I’ve found the supernatural virtues of faith and hope to be a great springboard for two other virtues I find myself striving to be able to give the Christ child at Christmas: those of perseverance and equanimity; and from these two, the most important one of all, that of trusting in Jesus to get me through any bad times up ahead.

I pray everyday for this trust, thinking of the simple but stirring words from the Divine Mercy portrait our Lord “commissioned” from the Polish nun St. Faustina in the 1930’s: “Jesus I trust in You”. (Incidentally the Surrender Novena is a great prayer to increase trust in our Lord!)

As with all these prayers and petitions you need not feel like a hypocrite if you see your heart is not in them. As long as you’re striving to advance on Holiness, God can work with that and thus with you.

Perseverance involves making a continuing effort to do or accomplish something despite whatever difficulties may stand in your way.

That means not slacking off or shrinking from one’s stated goals or tasks when the going gets tough. We will all need this trait in whatever hard times lie ahead, if nothing else in prayer, for God to give us the strength and graces to keep us on the narrow road to follow Him.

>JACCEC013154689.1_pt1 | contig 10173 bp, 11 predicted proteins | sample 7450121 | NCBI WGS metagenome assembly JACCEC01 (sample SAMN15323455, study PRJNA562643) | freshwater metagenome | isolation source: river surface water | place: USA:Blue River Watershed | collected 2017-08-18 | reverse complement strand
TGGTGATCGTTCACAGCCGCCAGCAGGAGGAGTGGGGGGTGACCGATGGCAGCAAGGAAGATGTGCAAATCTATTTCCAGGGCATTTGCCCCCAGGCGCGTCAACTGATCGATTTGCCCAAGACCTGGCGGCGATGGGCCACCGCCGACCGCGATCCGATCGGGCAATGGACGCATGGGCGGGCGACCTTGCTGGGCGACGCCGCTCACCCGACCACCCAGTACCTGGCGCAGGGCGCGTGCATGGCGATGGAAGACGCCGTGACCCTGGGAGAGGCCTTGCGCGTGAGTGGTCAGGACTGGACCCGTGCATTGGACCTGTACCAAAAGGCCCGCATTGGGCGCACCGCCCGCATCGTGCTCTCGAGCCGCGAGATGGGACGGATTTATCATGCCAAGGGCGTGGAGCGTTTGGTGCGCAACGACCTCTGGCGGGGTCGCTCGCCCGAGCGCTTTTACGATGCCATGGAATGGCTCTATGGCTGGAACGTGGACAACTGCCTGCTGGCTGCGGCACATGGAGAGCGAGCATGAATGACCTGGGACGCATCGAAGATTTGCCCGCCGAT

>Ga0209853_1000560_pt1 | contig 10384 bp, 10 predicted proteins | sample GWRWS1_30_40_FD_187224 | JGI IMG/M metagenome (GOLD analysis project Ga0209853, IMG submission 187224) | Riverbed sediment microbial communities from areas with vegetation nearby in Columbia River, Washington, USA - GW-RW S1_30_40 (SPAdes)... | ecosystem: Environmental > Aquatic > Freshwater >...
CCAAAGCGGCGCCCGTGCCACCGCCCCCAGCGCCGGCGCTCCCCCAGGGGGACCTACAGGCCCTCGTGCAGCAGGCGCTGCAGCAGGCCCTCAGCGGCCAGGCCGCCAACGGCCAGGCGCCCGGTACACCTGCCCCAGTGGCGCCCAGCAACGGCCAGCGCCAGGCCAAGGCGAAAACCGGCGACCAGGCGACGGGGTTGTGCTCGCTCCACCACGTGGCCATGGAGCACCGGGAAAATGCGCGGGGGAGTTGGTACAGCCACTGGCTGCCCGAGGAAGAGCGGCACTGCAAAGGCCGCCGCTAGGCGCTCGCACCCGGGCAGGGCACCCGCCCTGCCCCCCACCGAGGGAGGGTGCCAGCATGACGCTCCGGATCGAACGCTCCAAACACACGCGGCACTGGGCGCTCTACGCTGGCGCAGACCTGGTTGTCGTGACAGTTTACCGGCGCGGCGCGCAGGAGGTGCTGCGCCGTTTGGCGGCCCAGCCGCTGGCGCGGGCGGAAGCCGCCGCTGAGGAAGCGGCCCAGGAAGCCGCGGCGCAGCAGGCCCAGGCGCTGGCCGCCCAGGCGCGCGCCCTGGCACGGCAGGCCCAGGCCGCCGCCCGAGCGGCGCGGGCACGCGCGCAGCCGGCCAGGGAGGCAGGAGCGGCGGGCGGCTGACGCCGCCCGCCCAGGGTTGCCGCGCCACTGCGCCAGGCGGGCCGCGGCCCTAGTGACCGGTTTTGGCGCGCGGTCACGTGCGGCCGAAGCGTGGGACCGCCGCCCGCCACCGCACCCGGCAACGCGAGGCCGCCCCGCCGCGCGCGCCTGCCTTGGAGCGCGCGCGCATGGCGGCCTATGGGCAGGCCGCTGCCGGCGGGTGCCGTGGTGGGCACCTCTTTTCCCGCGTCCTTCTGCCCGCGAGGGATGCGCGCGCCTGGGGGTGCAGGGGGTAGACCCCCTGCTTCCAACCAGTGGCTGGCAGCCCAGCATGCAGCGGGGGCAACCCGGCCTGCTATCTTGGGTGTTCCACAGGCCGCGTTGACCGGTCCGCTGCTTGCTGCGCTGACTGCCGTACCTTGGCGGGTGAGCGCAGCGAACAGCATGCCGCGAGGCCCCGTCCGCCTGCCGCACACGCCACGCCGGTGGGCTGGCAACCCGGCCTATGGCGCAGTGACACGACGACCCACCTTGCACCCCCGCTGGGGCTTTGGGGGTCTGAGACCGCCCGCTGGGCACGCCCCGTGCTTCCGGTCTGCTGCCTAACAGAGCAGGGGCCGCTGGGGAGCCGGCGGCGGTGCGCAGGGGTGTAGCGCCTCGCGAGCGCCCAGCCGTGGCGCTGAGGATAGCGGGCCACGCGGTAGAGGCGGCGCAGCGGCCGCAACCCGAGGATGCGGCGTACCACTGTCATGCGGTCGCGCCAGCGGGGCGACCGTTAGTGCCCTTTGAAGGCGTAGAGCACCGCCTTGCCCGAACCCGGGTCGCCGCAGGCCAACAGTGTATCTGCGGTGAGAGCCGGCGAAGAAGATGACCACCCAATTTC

Likewise, such activity can better lead us to bear with the stormy seas, or even earthquakes in our lives, with equanimity, which involves keeping our temperaments cool, calm, and collected in both good times and bad.

Equanimity allows you to stay at an even keel in serving our Lord, no matter what the circumstances, and to trust in Him to see you through both good times and bad with His grace!

This Advent and Christmas and beyond, keep focused on prayer, and on reading scripture and good books about our faith, and seek to advance in sanctity with the help of the Holy Spirit.

In so doing you can give our Lord whether in the crib, on the cross, (where you can always offer up to Him your or sorrows, misfortunes, and difficulties) or wherever else you may find Him, such as in the Holy Eucharist, the satisfaction in knowing you’re trying your best to do His will. And this can show Him your ultimate act of Love!!

God Bless,

Christopher Castagnoli